A visit also serves as a means to establish an ongoing constructive dialogue with your congressman or senator, and his or her staff, on issues important to the delivery of team-based, patient-centered care.

A comprehensive guide to inviting a member of Congress to tour your practice site is available on our Legislative Action Center. If you would like to discuss the process of hosting a lawmaker at your practice site, please contact John McGlew at (202) 621-1820 or

All ACCP members are urged to consider inviting their elected officials to learn more about their practice through a tour of their practice site.

Advancing Provider Status Through the ACCP Political Action Committee (ACCP-PAC)

There is a widely used analogy of advocacy as a three-legged stool—with the three legs composed of direct lobbying, grassroots action, and financial support for candidates.

Political contributions are an essential component of our grassroots advocacy toolkit, helping to raise our profile on Capitol Hill and show our support for members of Congress who share our vision for clinical pharmacists in an evolving Medicare program.

A well-funded PAC can be used to demonstrate the support within the profession for our legislative initiative and the importance that ACCP members attach to moving it forward in Congress.

ACCP-PAC depends entirely on the support of ACCP members. Although several PACs represent various segments of the pharmacy profession, ACCP has the only PAC dedicated to advancing the practice of clinical pharmacy.

With more than 13,000 ACCP members eligible to contribute to the PAC, ACCP is in a position to become one of the most prominent pharmacy PACs in Washington. To do this, we need the widespread support of our membership.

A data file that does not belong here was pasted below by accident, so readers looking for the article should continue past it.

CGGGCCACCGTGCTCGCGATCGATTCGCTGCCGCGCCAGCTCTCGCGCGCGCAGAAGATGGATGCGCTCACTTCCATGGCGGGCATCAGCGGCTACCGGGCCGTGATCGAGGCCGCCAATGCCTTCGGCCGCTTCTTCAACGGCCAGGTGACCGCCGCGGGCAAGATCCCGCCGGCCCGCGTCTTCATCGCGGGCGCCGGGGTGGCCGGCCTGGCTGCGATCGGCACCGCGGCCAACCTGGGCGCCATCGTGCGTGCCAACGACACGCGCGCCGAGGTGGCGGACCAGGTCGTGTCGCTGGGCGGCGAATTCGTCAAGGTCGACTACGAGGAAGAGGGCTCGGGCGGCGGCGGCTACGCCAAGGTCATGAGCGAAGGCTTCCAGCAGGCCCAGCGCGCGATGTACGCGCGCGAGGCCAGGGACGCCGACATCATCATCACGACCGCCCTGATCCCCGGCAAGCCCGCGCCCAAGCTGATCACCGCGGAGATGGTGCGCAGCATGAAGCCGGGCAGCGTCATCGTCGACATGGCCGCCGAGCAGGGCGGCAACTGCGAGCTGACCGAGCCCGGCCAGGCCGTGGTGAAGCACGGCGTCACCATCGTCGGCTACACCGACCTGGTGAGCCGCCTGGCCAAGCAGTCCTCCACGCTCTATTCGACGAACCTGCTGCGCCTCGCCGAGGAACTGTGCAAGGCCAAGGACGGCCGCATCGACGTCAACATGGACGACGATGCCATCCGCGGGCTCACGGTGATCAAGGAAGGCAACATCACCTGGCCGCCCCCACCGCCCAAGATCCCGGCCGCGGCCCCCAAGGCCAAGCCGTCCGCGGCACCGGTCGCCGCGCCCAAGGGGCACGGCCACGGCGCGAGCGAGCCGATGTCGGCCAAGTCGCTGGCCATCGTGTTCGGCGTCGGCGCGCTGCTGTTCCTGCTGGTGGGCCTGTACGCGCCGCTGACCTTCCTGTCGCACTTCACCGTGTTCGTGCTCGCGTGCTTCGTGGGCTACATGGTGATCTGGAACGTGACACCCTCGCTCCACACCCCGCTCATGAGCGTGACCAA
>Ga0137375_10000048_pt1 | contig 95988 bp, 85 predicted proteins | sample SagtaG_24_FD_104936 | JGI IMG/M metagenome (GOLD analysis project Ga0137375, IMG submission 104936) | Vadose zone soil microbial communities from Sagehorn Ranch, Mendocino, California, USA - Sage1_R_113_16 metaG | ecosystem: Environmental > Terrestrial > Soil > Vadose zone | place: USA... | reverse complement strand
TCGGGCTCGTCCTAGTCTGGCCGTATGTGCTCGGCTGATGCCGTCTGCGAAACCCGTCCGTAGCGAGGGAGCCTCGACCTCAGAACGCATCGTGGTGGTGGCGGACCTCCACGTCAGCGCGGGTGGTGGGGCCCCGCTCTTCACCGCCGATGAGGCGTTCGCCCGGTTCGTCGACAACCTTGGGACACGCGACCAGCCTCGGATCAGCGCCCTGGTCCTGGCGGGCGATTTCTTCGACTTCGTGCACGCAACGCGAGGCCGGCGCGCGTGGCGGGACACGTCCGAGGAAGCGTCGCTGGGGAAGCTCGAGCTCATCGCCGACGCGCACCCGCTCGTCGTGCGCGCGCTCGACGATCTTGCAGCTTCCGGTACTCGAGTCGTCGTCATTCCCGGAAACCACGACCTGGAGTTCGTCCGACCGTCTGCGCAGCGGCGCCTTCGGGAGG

If each ACCP member contributes just $25, ACCP-PAC will raise $300,000. All ACCP members should consider making a donation of at least $25 to ACCP-PAC. CLICK HERE to support your PAC today!

ACCP-PAC Governing Council

ACCP-PAC is directed by the PAC Governing Council, which provides oversight and strategic leadership for the operations of ACCP-PAC.

The ACCP-PAC Governing Council consists of the following ACCP members:

Chair: Leigh Ann Ross, Pharm.D., BCPS
Treasurer: Gary R. Matzke, Pharm.D., FCP, FCCP
Secretary: Michael S. Maddux, Pharm.D., FCCP
Member: Anna Legreid Dopp, Pharm.D.
Member: Terry Seaton, Pharm.D., FCCP, BCPS (Board of Regents Liaison)

ACCP funds the administrative expenses associated with operating the PAC, so all member contributions go directly to support pro-clinical pharmacy candidates.

CLICK HERE to support your PAC today!

Contact us! For more information on any of ACCP’s advocacy efforts, please contact:

John K. McGlew
Associate Director, Government Affairs
American College of Clinical Pharmacy
1455 Pennsylvania Avenue NW
Suite 400
Washington, DC 20004-1017
(202) 621-1820


  1. New England Healthcare Institute. Thinking Outside the Pillbox: A System-wide Approach to Improving Patient Medication Adherence for Chronic Disease. Appendix I. August 2009. Available here. Accessed February 7, 2013.
  2. AARP Article: As the First Boomers Turn 65, They Face Choices on Health Care, Retirement. November 10, 2010. Available here. Accessed February 7, 2013.
  3. Congressional Budget Office Report: Offsetting Effects of Prescription Drug Use on Medicare’s Spending for Medical Services. November 2012. Available here. Accessed February 7, 2013.